Does Python have “private” variables in classes? Does Python have “private” variables in classes? python python

Does Python have “private” variables in classes?

It's cultural. In Python, you don't write to other classes' instance or class variables. In Java, nothing prevents you from doing the same if you really want to - after all, you can always edit the source of the class itself to achieve the same effect. Python drops that pretence of security and encourages programmers to be responsible. In practice, this works very nicely.

If you want to emulate private variables for some reason, you can always use the __ prefix from PEP 8. Python mangles the names of variables like __foo so that they're not easily visible to code outside the class that contains them (although you can get around it if you're determined enough, just like you can get around Java's protections if you work at it).

By the same convention, the _ prefix means stay away even if you're not technically prevented from doing so. You don't play around with another class's variables that look like __foo or _bar.

Private variables in python is more or less a hack: the interpreter intentionally renames the variable.

class A:    def __init__(self):        self.__var = 123    def printVar(self):        print self.__var

Now, if you try to access __var outside the class definition, it will fail:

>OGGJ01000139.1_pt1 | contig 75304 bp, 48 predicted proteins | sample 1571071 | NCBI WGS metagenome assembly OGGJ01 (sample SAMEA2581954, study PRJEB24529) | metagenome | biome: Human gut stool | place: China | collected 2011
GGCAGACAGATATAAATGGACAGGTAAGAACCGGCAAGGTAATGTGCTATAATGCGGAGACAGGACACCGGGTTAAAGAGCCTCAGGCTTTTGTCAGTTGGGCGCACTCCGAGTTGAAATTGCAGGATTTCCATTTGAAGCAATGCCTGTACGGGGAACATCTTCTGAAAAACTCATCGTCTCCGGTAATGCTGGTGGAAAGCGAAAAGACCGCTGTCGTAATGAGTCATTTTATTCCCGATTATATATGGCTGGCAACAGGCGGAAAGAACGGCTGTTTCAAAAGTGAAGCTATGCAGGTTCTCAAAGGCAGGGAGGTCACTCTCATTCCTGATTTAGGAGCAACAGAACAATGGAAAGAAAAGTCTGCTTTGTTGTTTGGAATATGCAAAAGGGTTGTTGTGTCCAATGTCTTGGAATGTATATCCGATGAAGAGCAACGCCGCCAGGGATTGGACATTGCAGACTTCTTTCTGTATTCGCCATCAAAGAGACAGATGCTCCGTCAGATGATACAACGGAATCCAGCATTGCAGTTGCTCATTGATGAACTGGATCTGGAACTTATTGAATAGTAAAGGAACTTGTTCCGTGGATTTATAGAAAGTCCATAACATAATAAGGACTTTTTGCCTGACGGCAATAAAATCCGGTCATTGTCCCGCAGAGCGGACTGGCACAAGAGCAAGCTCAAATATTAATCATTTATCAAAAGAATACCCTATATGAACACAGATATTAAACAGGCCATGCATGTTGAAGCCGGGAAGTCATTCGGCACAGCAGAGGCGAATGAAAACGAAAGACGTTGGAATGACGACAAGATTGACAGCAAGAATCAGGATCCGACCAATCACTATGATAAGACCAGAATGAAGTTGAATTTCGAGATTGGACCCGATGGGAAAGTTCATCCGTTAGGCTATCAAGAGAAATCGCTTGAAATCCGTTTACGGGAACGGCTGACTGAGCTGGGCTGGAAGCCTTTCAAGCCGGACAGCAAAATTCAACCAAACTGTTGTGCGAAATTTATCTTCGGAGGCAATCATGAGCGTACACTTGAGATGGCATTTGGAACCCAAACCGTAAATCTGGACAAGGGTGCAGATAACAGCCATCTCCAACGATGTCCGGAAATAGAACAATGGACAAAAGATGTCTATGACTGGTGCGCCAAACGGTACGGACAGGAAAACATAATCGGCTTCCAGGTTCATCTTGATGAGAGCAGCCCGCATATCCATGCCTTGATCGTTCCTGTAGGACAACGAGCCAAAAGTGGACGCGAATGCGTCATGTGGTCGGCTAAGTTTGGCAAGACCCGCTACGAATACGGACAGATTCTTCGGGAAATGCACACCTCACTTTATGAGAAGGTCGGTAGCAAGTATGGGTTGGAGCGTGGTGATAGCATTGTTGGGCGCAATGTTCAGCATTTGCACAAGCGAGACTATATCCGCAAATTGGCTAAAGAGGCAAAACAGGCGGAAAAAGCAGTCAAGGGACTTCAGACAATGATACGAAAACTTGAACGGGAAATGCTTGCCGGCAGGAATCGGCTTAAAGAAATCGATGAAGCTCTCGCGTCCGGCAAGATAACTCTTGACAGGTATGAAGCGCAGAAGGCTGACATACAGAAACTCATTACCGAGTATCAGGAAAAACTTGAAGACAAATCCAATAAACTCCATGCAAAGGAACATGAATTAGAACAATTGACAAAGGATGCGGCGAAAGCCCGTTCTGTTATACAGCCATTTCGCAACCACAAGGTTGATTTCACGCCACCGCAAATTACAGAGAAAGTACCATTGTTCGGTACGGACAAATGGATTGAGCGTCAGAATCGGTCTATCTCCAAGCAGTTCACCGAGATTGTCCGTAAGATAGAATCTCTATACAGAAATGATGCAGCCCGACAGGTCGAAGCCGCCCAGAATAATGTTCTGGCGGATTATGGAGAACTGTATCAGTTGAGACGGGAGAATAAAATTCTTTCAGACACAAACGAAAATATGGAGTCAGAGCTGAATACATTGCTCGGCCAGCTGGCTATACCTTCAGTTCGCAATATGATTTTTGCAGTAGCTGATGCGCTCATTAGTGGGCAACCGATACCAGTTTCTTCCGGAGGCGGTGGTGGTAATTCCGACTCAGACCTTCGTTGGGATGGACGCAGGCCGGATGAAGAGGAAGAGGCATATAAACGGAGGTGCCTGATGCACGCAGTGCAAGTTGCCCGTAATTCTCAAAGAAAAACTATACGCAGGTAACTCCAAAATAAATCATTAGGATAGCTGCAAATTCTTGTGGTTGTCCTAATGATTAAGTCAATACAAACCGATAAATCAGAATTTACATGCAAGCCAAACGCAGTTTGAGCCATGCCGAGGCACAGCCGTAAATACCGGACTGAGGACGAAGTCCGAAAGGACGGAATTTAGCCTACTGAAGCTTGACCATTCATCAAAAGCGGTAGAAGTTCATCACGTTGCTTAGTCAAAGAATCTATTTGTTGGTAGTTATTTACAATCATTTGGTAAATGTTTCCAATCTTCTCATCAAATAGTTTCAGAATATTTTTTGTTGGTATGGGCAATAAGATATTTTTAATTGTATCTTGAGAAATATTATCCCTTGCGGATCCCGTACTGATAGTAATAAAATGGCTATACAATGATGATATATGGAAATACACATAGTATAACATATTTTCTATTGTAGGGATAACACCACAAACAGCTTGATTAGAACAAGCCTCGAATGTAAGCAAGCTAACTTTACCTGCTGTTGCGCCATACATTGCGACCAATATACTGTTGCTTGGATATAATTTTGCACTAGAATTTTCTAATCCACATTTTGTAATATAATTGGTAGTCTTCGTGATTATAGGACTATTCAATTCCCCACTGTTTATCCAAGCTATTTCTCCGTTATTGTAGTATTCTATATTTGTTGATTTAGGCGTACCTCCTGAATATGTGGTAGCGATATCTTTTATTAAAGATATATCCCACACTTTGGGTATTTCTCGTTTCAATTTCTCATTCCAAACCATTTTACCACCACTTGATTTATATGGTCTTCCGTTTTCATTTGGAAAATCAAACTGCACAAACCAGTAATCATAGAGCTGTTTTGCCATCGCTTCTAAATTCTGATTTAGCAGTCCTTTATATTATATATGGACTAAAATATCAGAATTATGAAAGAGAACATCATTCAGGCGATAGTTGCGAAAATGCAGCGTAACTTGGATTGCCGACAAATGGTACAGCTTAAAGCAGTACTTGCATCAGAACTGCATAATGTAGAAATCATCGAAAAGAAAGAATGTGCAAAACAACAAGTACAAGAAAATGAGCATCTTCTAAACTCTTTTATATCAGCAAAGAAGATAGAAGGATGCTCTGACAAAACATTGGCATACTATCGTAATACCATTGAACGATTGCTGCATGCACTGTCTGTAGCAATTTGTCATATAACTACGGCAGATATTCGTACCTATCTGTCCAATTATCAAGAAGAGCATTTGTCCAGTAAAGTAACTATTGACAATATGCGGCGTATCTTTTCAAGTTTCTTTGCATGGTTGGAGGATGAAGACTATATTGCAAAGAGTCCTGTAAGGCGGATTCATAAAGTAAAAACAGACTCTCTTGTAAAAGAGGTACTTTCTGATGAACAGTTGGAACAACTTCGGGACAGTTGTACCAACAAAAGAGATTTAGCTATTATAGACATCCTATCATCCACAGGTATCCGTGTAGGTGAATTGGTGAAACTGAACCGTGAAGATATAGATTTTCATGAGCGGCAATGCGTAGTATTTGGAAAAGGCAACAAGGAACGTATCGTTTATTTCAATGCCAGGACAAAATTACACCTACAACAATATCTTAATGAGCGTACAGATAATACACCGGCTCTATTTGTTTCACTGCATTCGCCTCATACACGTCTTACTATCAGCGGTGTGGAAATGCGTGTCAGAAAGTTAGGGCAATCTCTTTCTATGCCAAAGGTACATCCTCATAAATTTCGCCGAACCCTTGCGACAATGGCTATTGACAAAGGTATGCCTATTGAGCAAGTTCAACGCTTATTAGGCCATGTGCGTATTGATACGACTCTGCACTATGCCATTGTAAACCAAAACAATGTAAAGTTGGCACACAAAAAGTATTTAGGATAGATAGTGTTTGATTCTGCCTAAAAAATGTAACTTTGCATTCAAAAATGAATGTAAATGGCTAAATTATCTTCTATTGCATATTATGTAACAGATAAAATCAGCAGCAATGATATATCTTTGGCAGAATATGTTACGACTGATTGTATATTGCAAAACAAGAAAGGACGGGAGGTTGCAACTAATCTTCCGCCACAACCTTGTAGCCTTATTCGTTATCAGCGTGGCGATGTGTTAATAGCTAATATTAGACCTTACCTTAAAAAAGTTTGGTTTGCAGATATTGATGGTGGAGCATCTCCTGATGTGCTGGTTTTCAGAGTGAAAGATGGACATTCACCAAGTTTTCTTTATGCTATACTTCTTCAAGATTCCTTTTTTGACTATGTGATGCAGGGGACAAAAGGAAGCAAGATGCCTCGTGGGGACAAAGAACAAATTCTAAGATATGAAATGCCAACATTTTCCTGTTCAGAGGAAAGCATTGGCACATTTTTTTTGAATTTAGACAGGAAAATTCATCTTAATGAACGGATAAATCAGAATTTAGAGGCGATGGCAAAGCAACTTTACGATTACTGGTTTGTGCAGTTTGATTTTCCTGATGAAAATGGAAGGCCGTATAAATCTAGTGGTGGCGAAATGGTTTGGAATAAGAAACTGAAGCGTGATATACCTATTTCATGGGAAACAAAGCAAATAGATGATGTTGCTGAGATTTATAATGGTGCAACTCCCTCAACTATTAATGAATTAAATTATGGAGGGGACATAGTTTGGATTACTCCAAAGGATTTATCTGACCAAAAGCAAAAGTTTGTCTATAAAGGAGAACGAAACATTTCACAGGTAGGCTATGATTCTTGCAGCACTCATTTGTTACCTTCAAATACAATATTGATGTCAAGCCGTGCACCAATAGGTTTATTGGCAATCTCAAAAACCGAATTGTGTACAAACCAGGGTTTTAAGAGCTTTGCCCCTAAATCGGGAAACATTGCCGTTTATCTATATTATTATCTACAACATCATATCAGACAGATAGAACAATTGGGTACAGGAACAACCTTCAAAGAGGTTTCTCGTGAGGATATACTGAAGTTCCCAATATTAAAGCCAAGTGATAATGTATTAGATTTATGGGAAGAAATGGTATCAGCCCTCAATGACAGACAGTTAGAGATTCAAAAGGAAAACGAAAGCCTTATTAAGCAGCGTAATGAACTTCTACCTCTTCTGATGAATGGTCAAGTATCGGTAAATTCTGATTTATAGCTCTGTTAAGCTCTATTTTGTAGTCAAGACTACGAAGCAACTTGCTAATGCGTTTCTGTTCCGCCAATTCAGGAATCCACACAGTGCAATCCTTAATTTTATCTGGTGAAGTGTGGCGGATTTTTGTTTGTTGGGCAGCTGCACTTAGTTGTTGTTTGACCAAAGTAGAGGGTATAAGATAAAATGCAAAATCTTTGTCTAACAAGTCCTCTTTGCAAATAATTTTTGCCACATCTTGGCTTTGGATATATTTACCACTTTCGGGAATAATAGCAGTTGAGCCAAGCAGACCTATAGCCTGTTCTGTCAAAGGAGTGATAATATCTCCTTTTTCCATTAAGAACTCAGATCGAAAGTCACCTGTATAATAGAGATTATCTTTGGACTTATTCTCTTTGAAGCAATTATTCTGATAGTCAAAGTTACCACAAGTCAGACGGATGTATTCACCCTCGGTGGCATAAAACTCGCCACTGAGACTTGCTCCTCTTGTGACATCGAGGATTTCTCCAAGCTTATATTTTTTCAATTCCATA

>>> x = A()>>> x.__var # this will return error: "A has no attribute __var">>> x.printVar() # this gives back 123

But you can easily get away with this:

>>> x.__dict__ # this will show everything that is contained in object x               # which in this case is something like {'_A__var' : 123}>>> x._A__var = 456 # you now know the masked name of private variables>>> x.printVar() # this gives back 456

You probably know that methods in OOP are invoked like this: x.printVar() => A.printVar(x), if A.printVar() can access some field in x, this field can also be accessed outside A.printVar()...after all, functions are created for reusability, there is no special power given to the statements inside.

The game is different when there is a compiler involved (privacy is a compiler level concept). It know about class definition with access control modifiers so it can error out if the rules are not being followed at compile time

As correctly mentioned by many of the comments above, let's not forget the main goal of Access Modifiers: To help users of code understand what is supposed to change and what is supposed not to. When you see a private field you don't mess around with it. So it's mostly syntactic sugar which is easily achieved in Python by the _ and __.